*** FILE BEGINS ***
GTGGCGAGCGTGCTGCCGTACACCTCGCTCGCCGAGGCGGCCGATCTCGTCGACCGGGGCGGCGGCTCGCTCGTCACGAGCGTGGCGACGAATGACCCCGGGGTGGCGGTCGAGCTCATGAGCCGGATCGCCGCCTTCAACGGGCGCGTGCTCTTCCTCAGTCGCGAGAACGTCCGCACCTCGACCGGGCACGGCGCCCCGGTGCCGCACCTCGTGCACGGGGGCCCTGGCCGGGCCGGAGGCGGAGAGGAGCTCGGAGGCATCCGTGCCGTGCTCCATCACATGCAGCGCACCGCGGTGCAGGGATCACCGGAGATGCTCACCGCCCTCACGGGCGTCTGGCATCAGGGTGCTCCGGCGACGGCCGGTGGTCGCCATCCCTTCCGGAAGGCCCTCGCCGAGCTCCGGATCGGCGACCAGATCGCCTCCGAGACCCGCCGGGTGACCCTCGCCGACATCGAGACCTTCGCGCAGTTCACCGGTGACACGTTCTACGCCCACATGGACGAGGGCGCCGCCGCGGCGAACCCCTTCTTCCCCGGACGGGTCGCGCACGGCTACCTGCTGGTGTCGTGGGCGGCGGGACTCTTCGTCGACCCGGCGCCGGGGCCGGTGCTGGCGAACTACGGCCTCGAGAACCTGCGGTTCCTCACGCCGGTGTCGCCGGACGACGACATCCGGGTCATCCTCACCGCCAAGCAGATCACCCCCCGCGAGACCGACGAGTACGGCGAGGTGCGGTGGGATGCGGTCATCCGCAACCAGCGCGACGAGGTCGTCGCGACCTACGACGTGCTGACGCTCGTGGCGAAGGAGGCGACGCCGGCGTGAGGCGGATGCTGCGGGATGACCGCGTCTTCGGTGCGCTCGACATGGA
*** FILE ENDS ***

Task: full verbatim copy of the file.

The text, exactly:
GTGGCGAGCGTGCTGCCGTACACCTCGCTCGCCGAGGCGGCCGATCTCGTCGACCGGGGCGGCGGCTCGCTCGTCACGAGCGTGGCGACGAATGACCCCGGGGTGGCGGTCGAGCTCATGAGCCGGATCGCCGCCTTCAACGGGCGCGTGCTCTTCCTCAGTCGCGAGAACGTCCGCACCTCGACCGGGCACGGCGCCCCGGTGCCGCACCTCGTGCACGGGGGCCCTGGCCGGGCCGGAGGCGGAGAGGAGCTCGGAGGCATCCGTGCCGTGCTCCATCACATGCAGCGCACCGCGGTGCAGGGATCACCGGAGATGCTCACCGCCCTCACGGGCGTCTGGCATCAGGGTGCTCCGGCGACGGCCGGTGGTCGCCATCCCTTCCGGAAGGCCCTCGCCGAGCTCCGGATCGGCGACCAGATCGCCTCCGAGACCCGCCGGGTGACCCTCGCCGACATCGAGACCTTCGCGCAGTTCACCGGTGACACGTTCTACGCCCACATGGACGAGGGCGCCGCCGCGGCGAACCCCTTCTTCCCCGGACGGGTCGCGCACGGCTACCTGCTGGTGTCGTGGGCGGCGGGACTCTTCGTCGACCCGGCGCCGGGGCCGGTGCTGGCGAACTACGGCCTCGAGAACCTGCGGTTCCTCACGCCGGTGTCGCCGGACGACGACATCCGGGTCATCCTCACCGCCAAGCAGATCACCCCCCGCGAGACCGACGAGTACGGCGAGGTGCGGTGGGATGCGGTCATCCGCAACCAGCGCGACGAGGTCGTCGCGACCTACGACGTGCTGACGCTCGTGGCGAAGGAGGCGACGCCGGCGTGAGGCGGATGCTGCGGGATGACCGCGTCTTCGGTGCGCTCGACATGGA